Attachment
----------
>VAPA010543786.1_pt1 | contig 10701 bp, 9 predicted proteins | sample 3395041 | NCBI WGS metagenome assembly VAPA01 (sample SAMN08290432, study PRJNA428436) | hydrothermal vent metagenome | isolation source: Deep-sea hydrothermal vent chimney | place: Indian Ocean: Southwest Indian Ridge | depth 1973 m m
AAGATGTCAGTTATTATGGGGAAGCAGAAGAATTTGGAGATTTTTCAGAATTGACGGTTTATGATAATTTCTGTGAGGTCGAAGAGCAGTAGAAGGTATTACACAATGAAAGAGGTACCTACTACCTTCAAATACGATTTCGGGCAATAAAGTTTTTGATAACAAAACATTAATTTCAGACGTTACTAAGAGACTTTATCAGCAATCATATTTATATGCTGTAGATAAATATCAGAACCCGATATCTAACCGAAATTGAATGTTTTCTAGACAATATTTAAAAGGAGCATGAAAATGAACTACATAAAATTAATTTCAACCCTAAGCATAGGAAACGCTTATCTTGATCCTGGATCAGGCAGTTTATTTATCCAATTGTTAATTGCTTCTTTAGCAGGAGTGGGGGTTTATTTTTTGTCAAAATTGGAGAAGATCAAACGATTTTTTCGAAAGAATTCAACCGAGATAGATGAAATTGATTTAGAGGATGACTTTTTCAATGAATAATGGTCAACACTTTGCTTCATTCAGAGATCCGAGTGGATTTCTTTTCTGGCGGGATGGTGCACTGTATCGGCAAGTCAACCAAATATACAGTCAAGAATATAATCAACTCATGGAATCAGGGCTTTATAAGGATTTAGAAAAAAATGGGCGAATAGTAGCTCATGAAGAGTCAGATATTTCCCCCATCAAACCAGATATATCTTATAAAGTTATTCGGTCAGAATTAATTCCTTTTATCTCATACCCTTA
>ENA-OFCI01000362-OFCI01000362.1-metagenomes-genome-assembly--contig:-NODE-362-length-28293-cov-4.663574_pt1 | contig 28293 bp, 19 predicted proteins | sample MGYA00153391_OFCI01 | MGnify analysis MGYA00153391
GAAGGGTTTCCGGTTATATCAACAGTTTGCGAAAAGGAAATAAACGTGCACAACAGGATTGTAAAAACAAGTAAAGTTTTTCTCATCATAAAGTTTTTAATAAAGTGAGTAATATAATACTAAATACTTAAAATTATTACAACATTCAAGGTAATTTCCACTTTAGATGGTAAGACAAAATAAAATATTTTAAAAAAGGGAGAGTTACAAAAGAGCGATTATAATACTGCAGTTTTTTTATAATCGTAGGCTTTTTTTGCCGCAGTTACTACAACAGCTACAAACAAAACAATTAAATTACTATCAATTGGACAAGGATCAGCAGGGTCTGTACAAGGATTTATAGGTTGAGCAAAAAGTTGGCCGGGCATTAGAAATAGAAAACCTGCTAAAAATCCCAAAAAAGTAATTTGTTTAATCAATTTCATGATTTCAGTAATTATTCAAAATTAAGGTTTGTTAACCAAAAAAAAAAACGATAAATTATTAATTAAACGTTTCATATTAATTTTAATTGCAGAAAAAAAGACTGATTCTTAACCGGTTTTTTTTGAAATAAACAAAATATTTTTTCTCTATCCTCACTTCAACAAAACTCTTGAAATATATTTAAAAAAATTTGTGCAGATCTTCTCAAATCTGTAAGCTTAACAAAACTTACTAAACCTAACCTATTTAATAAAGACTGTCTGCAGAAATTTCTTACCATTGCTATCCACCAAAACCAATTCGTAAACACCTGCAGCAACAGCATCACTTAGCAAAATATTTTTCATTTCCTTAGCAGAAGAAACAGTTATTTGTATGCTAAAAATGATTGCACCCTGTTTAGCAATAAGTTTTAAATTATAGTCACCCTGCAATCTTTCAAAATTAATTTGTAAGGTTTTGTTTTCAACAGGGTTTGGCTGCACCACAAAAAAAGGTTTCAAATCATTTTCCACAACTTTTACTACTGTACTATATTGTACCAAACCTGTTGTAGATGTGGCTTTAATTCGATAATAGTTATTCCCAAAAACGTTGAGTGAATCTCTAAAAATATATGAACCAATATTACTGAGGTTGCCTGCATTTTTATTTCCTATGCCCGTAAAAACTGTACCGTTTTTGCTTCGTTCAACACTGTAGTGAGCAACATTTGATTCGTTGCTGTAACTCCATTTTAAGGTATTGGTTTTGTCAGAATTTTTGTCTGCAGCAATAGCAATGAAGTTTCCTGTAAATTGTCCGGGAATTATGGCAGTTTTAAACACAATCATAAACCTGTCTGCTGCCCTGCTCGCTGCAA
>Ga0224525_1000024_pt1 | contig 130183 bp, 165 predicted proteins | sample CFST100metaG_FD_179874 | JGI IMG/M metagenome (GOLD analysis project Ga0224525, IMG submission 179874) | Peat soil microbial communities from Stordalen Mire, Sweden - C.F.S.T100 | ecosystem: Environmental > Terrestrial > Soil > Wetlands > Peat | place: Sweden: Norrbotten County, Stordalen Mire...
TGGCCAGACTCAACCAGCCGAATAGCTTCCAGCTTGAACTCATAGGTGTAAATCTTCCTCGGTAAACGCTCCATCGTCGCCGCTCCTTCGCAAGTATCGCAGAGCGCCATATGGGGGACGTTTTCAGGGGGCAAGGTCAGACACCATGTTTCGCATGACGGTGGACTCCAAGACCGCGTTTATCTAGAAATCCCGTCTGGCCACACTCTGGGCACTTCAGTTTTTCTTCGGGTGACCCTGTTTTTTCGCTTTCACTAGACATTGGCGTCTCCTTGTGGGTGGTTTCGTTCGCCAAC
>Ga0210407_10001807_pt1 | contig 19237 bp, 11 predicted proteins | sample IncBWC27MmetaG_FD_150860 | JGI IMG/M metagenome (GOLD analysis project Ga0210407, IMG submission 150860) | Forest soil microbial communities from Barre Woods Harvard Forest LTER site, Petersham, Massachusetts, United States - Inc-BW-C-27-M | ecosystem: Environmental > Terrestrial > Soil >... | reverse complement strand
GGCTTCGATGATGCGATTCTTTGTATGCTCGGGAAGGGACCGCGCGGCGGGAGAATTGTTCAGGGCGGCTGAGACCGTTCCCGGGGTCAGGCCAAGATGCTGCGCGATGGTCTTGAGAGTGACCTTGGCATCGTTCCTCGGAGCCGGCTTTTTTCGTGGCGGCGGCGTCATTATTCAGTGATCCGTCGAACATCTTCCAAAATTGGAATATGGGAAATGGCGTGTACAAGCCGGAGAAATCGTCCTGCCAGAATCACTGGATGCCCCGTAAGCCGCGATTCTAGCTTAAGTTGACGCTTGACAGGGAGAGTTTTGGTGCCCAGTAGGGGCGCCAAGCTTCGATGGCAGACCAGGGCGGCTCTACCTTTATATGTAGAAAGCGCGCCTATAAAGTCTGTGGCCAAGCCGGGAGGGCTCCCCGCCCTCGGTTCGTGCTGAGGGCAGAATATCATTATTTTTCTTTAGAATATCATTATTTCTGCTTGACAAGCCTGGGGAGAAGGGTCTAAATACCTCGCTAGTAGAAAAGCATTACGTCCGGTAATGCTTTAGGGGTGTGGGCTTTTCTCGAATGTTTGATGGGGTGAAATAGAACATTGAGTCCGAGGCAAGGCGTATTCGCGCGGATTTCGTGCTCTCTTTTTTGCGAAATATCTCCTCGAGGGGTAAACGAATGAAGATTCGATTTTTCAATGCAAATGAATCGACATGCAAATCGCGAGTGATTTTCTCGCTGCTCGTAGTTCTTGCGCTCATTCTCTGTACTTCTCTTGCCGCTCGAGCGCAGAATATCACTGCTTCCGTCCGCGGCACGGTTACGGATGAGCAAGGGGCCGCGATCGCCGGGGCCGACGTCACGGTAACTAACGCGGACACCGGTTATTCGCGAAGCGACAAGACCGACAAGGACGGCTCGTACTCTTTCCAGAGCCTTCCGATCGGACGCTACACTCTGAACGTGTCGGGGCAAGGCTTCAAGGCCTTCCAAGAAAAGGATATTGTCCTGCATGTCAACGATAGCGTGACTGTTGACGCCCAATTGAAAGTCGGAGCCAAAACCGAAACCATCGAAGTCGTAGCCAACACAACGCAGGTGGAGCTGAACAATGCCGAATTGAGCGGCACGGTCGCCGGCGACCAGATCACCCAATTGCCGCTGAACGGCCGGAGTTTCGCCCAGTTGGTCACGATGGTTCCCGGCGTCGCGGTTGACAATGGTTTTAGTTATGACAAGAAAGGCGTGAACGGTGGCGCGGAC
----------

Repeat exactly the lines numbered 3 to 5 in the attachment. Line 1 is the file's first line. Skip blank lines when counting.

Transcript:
>ENA-OFCI01000362-OFCI01000362.1-metagenomes-genome-assembly--contig:-NODE-362-length-28293-cov-4.663574_pt1 | contig 28293 bp, 19 predicted proteins | sample MGYA00153391_OFCI01 | MGnify analysis MGYA00153391
GAAGGGTTTCCGGTTATATCAACAGTTTGCGAAAAGGAAATAAACGTGCACAACAGGATTGTAAAAACAAGTAAAGTTTTTCTCATCATAAAGTTTTTAATAAAGTGAGTAATATAATACTAAATACTTAAAATTATTACAACATTCAAGGTAATTTCCACTTTAGATGGTAAGACAAAATAAAATATTTTAAAAAAGGGAGAGTTACAAAAGAGCGATTATAATACTGCAGTTTTTTTATAATCGTAGGCTTTTTTTGCCGCAGTTACTACAACAGCTACAAACAAAACAATTAAATTACTATCAATTGGACAAGGATCAGCAGGGTCTGTACAAGGATTTATAGGTTGAGCAAAAAGTTGGCCGGGCATTAGAAATAGAAAACCTGCTAAAAATCCCAAAAAAGTAATTTGTTTAATCAATTTCATGATTTCAGTAATTATTCAAAATTAAGGTTTGTTAACCAAAAAAAAAAACGATAAATTATTAATTAAACGTTTCATATTAATTTTAATTGCAGAAAAAAAGACTGATTCTTAACCGGTTTTTTTTGAAATAAACAAAATATTTTTTCTCTATCCTCACTTCAACAAAACTCTTGAAATATATTTAAAAAAATTTGTGCAGATCTTCTCAAATCTGTAAGCTTAACAAAACTTACTAAACCTAACCTATTTAATAAAGACTGTCTGCAGAAATTTCTTACCATTGCTATCCACCAAAACCAATTCGTAAACACCTGCAGCAACAGCATCACTTAGCAAAATATTTTTCATTTCCTTAGCAGAAGAAACAGTTATTTGTATGCTAAAAATGATTGCACCCTGTTTAGCAATAAGTTTTAAATTATAGTCACCCTGCAATCTTTCAAAATTAATTTGTAAGGTTTTGTTTTCAACAGGGTTTGGCTGCACCACAAAAAAAGGTTTCAAATCATTTTCCACAACTTTTACTACTGTACTATATTGTACCAAACCTGTTGTAGATGTGGCTTTAATTCGATAATAGTTATTCCCAAAAACGTTGAGTGAATCTCTAAAAATATATGAACCAATATTACTGAGGTTGCCTGCATTTTTATTTCCTATGCCCGTAAAAACTGTACCGTTTTTGCTTCGTTCAACACTGTAGTGAGCAACATTTGATTCGTTGCTGTAACTCCATTTTAAGGTATTGGTTTTGTCAGAATTTTTGTCTGCAGCAATAGCAATGAAGTTTCCTGTAAATTGTCCGGGAATTATGGCAGTTTTAAACACAATCATAAACCTGTCTGCTGCCCTGCTCGCTGCAA
>Ga0224525_1000024_pt1 | contig 130183 bp, 165 predicted proteins | sample CFST100metaG_FD_179874 | JGI IMG/M metagenome (GOLD analysis project Ga0224525, IMG submission 179874) | Peat soil microbial communities from Stordalen Mire, Sweden - C.F.S.T100 | ecosystem: Environmental > Terrestrial > Soil > Wetlands > Peat | place: Sweden: Norrbotten County, Stordalen Mire...